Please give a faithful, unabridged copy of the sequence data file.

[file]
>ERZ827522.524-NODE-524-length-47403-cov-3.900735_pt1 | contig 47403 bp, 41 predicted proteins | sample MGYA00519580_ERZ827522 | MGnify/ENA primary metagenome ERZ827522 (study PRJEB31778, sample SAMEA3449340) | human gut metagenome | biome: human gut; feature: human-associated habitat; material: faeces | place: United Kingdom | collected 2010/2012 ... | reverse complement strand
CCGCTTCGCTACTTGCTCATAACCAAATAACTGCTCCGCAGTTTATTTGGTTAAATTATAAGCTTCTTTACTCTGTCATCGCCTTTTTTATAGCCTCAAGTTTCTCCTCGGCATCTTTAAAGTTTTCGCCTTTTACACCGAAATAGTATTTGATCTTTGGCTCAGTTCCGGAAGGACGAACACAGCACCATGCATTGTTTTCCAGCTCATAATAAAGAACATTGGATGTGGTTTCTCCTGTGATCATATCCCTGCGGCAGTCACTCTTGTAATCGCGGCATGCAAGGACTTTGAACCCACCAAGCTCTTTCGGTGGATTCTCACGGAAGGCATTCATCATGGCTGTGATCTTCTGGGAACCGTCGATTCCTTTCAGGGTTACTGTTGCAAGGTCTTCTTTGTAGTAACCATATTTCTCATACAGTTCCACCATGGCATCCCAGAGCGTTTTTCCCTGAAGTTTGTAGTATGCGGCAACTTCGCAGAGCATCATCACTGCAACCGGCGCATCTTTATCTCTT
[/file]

>ERZ827522.524-NODE-524-length-47403-cov-3.900735_pt1 | contig 47403 bp, 41 predicted proteins | sample MGYA00519580_ERZ827522 | MGnify/ENA primary metagenome ERZ827522 (study PRJEB31778, sample SAMEA3449340) | human gut metagenome | biome: human gut; feature: human-associated habitat; material: faeces | place: United Kingdom | collected 2010/2012 ... | reverse complement strand
CCGCTTCGCTACTTGCTCATAACCAAATAACTGCTCCGCAGTTTATTTGGTTAAATTATAAGCTTCTTTACTCTGTCATCGCCTTTTTTATAGCCTCAAGTTTCTCCTCGGCATCTTTAAAGTTTTCGCCTTTTACACCGAAATAGTATTTGATCTTTGGCTCAGTTCCGGAAGGACGAACACAGCACCATGCATTGTTTTCCAGCTCATAATAAAGAACATTGGATGTGGTTTCTCCTGTGATCATATCCCTGCGGCAGTCACTCTTGTAATCGCGGCATGCAAGGACTTTGAACCCACCAAGCTCTTTCGGTGGATTCTCACGGAAGGCATTCATCATGGCTGTGATCTTCTGGGAACCGTCGATTCCTTTCAGGGTTACTGTTGCAAGGTCTTCTTTGTAGTAACCATATTTCTCATACAGTTCCACCATGGCATCCCAGAGCGTTTTTCCCTGAAGTTTGTAGTATGCGGCAACTTCGCAGAGCATCATCACTGCAACCGGCGCATCTTTATCTCTT